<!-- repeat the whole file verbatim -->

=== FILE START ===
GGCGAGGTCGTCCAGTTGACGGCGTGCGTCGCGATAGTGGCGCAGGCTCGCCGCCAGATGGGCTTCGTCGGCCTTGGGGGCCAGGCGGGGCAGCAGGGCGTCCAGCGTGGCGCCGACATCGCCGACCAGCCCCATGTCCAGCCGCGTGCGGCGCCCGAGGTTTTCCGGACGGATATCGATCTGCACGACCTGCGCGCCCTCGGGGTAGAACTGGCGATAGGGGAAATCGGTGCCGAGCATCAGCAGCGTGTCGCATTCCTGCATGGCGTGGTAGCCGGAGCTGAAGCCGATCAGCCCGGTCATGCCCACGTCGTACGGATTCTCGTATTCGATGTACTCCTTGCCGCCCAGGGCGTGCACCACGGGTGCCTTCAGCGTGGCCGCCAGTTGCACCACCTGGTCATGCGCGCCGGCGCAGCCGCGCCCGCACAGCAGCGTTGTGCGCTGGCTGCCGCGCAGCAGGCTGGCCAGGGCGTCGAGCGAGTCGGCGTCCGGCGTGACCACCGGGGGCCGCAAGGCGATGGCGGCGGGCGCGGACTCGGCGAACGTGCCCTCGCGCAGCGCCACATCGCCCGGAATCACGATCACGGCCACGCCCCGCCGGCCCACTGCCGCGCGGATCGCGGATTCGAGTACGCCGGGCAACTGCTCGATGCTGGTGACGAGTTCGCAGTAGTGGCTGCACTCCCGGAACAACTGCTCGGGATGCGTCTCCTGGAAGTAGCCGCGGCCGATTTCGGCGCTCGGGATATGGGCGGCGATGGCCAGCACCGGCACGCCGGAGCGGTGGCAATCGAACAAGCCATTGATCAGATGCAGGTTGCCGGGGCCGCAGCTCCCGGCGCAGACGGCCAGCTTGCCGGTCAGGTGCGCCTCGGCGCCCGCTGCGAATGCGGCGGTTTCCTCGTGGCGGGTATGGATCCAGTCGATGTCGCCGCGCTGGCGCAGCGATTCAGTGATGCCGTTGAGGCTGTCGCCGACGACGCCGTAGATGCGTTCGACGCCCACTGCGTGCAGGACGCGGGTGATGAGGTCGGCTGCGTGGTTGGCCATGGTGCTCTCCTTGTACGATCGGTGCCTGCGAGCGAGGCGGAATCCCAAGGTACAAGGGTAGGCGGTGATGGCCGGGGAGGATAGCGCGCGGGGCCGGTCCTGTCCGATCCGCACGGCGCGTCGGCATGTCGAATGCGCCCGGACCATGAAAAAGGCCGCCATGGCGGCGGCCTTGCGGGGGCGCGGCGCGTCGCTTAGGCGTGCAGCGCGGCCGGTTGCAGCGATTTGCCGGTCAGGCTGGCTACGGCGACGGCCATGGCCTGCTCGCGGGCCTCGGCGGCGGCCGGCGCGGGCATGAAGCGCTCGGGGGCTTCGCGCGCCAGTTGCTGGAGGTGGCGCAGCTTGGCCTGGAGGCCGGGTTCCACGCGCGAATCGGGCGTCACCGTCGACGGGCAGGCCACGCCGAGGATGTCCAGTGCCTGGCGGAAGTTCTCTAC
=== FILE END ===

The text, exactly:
GGCGAGGTCGTCCAGTTGACGGCGTGCGTCGCGATAGTGGCGCAGGCTCGCCGCCAGATGGGCTTCGTCGGCCTTGGGGGCCAGGCGGGGCAGCAGGGCGTCCAGCGTGGCGCCGACATCGCCGACCAGCCCCATGTCCAGCCGCGTGCGGCGCCCGAGGTTTTCCGGACGGATATCGATCTGCACGACCTGCGCGCCCTCGGGGTAGAACTGGCGATAGGGGAAATCGGTGCCGAGCATCAGCAGCGTGTCGCATTCCTGCATGGCGTGGTAGCCGGAGCTGAAGCCGATCAGCCCGGTCATGCCCACGTCGTACGGATTCTCGTATTCGATGTACTCCTTGCCGCCCAGGGCGTGCACCACGGGTGCCTTCAGCGTGGCCGCCAGTTGCACCACCTGGTCATGCGCGCCGGCGCAGCCGCGCCCGCACAGCAGCGTTGTGCGCTGGCTGCCGCGCAGCAGGCTGGCCAGGGCGTCGAGCGAGTCGGCGTCCGGCGTGACCACCGGGGGCCGCAAGGCGATGGCGGCGGGCGCGGACTCGGCGAACGTGCCCTCGCGCAGCGCCACATCGCCCGGAATCACGATCACGGCCACGCCCCGCCGGCCCACTGCCGCGCGGATCGCGGATTCGAGTACGCCGGGCAACTGCTCGATGCTGGTGACGAGTTCGCAGTAGTGGCTGCACTCCCGGAACAACTGCTCGGGATGCGTCTCCTGGAAGTAGCCGCGGCCGATTTCGGCGCTCGGGATATGGGCGGCGATGGCCAGCACCGGCACGCCGGAGCGGTGGCAATCGAACAAGCCATTGATCAGATGCAGGTTGCCGGGGCCGCAGCTCCCGGCGCAGACGGCCAGCTTGCCGGTCAGGTGCGCCTCGGCGCCCGCTGCGAATGCGGCGGTTTCCTCGTGGCGGGTATGGATCCAGTCGATGTCGCCGCGCTGGCGCAGCGATTCAGTGATGCCGTTGAGGCTGTCGCCGACGACGCCGTAGATGCGTTCGACGCCCACTGCGTGCAGGACGCGGGTGATGAGGTCGGCTGCGTGGTTGGCCATGGTGCTCTCCTTGTACGATCGGTGCCTGCGAGCGAGGCGGAATCCCAAGGTACAAGGGTAGGCGGTGATGGCCGGGGAGGATAGCGCGCGGGGCCGGTCCTGTCCGATCCGCACGGCGCGTCGGCATGTCGAATGCGCCCGGACCATGAAAAAGGCCGCCATGGCGGCGGCCTTGCGGGGGCGCGGCGCGTCGCTTAGGCGTGCAGCGCGGCCGGTTGCAGCGATTTGCCGGTCAGGCTGGCTACGGCGACGGCCATGGCCTGCTCGCGGGCCTCGGCGGCGGCCGGCGCGGGCATGAAGCGCTCGGGGGCTTCGCGCGCCAGTTGCTGGAGGTGGCGCAGCTTGGCCTGGAGGCCGGGTTCCACGCGCGAATCGGGCGTCACCGTCGACGGGCAGGCCACGCCGAGGATGTCCAGTGCCTGGCGGAAGTTCTCTAC